Such an action by the United States would very likely raise the ire of the other signatories of the Outer Space Treaty and the resulting political fallout would be substantial. However, another scenario, albeit an unlikely one, exists where the United States makes such a declaration and no objection is made, arguably establishing a customary practice of exercising limited national sovereignty over historical sites on the Moon and other celestial bodies.

Methods of protecting the Apollo sites

Even though the Apollo landing sites cannot be protected under 36 CFR § 65.4, current international space law does afford the sites some protection. For example, Article VI of the Outer Space Treaty obligates state parties to the Treaty to bear international responsibility for national activities in outer space, including the Moon and other celestial bodies, regardless of whether those activities are carried on by governmental agencies or by non-governmental entities. Furthermore, Article IX stipulates that a when a signatory has reason to believe that an activity or experiment planned by another signatory in outer space would cause potentially harmful interference with activities in the peaceful exploration and use of outer space, including the Moon and other celestial bodies, may request consultation concerning the activity or experiment.

Perhaps a more palatable approach would be to consult with spacefaring nations and devise a set of protocols for approaching the Apollo sites, whether remotely or with astronauts.

In the event that a space activity of a foreign nation, whether through a government sponsored mission or a non-governmental mission, could potentially implicate the Apollo artifacts on the lunar surface, the United States could invoke these provisions to consult in advance with a foreign government prior to its mission to ensure that any activities within the area of the Apollo sites do not interfere with or otherwise damage the artifacts contained within. However, this does not address the issue of protection of the footprints and other signs of human activity within the sites themselves.

Another approach is for the United States to declare the Apollo site, including Tranquility Base, national treasures. Arguably, taking this measure could be considered an exercise of sovereignty similar to recognizing the sites under the National Historic Landmark Program and would invoke criticism from the signatories of the Outer Space Treaty (and the Moon Treaty). In spite of this, the United States could use as instance its exercise of sovereignty and ownership over the lunar samples returned by the Apollo missions. The Apollo lunar samples have been declared national treasures, and the United States could use this precedent to calm objections, noting the continued historic and scientific value of preserving the Apollo sites over which the United States would act as curator.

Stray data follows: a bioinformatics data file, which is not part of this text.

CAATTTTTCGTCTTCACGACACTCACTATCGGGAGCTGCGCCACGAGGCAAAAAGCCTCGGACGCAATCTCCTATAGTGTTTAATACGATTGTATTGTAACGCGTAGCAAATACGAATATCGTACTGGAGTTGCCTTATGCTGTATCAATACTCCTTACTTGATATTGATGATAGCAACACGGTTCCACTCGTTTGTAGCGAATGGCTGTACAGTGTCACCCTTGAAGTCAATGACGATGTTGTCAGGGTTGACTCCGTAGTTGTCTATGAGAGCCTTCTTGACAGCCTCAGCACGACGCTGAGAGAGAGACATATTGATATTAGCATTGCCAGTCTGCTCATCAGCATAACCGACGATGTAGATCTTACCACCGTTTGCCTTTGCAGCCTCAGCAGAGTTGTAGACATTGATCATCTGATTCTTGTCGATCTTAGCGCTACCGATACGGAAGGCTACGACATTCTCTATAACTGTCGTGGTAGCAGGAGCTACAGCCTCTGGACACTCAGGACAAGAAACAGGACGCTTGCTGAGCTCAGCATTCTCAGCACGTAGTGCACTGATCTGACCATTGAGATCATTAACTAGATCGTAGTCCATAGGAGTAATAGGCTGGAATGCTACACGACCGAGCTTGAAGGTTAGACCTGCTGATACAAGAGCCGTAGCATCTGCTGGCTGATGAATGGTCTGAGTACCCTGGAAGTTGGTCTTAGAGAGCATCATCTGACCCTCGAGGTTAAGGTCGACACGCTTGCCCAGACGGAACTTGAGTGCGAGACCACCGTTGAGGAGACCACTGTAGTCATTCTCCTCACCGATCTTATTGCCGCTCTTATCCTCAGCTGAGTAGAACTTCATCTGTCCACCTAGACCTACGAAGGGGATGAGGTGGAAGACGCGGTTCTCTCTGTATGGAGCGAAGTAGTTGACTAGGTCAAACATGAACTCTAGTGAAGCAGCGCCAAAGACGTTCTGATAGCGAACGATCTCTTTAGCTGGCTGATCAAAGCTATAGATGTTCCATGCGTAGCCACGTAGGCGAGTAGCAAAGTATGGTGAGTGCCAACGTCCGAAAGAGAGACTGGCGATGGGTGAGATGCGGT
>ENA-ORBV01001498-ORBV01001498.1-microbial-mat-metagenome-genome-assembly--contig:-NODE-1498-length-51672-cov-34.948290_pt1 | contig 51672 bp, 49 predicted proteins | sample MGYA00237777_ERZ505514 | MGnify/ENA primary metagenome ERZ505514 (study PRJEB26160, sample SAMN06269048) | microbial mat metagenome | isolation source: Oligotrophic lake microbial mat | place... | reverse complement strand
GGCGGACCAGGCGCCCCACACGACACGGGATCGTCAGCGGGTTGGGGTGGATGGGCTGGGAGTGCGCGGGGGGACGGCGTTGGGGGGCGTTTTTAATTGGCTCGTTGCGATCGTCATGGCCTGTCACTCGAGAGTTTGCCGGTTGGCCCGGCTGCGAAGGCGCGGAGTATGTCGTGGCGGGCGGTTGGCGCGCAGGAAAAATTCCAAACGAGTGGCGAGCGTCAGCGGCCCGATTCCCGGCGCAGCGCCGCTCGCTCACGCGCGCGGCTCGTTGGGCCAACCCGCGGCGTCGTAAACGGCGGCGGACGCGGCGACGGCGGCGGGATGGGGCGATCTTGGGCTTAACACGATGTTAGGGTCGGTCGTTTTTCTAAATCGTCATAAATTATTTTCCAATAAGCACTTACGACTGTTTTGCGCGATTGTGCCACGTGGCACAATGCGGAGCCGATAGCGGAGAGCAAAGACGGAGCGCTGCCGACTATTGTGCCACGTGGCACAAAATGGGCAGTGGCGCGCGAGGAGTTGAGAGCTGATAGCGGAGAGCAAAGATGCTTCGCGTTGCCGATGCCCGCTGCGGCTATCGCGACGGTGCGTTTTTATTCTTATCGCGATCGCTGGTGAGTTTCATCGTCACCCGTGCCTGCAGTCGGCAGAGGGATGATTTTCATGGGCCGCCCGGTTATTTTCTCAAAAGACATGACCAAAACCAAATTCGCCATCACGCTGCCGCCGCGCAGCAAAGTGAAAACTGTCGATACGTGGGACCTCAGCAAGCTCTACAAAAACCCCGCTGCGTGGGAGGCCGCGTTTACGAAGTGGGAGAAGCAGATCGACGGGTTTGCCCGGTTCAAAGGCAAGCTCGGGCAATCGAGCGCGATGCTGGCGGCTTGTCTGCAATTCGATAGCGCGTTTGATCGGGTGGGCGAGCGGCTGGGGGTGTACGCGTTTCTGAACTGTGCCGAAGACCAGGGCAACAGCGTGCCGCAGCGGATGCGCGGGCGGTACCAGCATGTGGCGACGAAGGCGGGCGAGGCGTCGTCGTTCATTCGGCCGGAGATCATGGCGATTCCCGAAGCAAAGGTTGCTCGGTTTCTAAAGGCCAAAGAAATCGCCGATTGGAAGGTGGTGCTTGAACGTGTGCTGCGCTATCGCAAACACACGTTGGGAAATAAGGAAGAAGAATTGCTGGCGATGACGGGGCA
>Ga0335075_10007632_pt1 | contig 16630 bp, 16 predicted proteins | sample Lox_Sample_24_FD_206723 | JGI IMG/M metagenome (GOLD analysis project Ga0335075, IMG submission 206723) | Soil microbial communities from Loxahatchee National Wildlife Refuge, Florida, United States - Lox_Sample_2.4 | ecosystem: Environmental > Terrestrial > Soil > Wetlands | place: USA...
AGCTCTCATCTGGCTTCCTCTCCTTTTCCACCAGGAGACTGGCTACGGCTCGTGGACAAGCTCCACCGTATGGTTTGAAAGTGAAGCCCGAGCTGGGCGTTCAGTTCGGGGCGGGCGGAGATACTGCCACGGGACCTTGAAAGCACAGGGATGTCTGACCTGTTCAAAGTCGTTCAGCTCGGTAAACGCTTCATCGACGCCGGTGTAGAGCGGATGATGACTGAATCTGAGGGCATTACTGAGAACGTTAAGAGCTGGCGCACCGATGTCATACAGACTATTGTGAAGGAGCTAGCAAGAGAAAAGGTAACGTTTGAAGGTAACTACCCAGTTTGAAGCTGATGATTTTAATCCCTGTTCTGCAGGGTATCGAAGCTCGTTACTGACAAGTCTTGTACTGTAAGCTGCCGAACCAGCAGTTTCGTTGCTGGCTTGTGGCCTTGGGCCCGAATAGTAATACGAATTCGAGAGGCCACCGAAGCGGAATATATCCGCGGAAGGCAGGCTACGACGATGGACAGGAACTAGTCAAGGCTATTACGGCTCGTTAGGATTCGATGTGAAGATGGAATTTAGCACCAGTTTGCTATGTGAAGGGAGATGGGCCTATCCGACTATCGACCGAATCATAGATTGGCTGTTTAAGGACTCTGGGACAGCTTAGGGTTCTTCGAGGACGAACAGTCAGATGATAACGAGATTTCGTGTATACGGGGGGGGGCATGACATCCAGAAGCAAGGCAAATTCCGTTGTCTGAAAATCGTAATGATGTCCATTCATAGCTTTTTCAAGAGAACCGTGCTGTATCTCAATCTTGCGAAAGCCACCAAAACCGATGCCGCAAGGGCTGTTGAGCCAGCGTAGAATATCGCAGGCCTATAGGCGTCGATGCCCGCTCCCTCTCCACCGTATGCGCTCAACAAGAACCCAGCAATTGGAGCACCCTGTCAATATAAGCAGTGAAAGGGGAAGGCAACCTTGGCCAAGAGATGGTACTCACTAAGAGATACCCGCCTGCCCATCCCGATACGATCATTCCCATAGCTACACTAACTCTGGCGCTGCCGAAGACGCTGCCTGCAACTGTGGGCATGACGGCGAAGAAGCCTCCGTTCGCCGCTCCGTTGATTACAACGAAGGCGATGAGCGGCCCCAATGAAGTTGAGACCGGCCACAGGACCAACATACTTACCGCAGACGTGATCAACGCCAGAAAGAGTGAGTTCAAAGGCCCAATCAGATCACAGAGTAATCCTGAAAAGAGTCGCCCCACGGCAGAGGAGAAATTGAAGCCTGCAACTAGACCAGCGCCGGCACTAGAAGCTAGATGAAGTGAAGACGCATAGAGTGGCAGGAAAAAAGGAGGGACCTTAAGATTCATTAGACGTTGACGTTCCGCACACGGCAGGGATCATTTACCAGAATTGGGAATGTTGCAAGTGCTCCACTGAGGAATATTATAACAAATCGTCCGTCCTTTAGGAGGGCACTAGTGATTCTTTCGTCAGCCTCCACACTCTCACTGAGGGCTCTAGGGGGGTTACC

Perhaps a more palatable approach would be to consult with spacefaring nations and devise a set of protocols for approaching the Apollo sites, whether remotely or with astronauts, both to prevent damage to the artifacts within and the record of human activity within the regolith (see “Tiptoeing back to the Moon”, The Space Review, May 21, 2012). More so, transparency and confidence-building measures (TCBMs) could be used to approach the delicate topic of conduct near and within the Apollo sites, and could incorporate these protocols as part of the measure. Given the recent emphasis of using TCBMs to address matters in outer space security, such an approach is practical and may provide a strong foundation for future TCBMs dealing with more difficult and controversial issues.

Conclusion

As we mourn the loss of Neil Armstrong and as he takes his place in history, we come to the realization that those men who travelled to the Moon and walked on its surface will not be with us forever. However, a permanent record of their visit has been left on the Moon in the form of the equipment they used and the evidence of their activities etched in the soil, which can remain beyond their lives as a sign of their accomplishments. Whether the evidence of these travelers’ historic missions remains undisturbed depends if we take steps now to preserve this record for future generations.

Endnotes

1 Leonard David, “Neil Armstrong’s Death May Spur Apollo 11 Landing Site Preservation”, SPACE.com, August 28, 2012.

2 It is very possible that the original footprints around the LEM were degraded by the blast from the ascent module when Armstrong and Collins departed.

3 See generally 36 CFR § 65.4 for an explanation of the process and criteria for designating a National Historical Landmark.

4 There is no legal mechanism in the current body of international space law where property such as the Apollo equipment left behind is subject to salvage or considered abandoned. It is analogous to the customary rule of maritime law where the wrecks of federal warships are not considered abandoned unless the nation that owns them expressly does so.

5 The Department of Interior lacks the authority to exercise jurisdiction over extraterrestrial property and to do so would require Congress to grant it that power and provide funding or otherwise authorize the expenditure of funds to do so. Therefore, the scenario in this essay is used only to illustrate the implications of the United States exercising jurisdiction.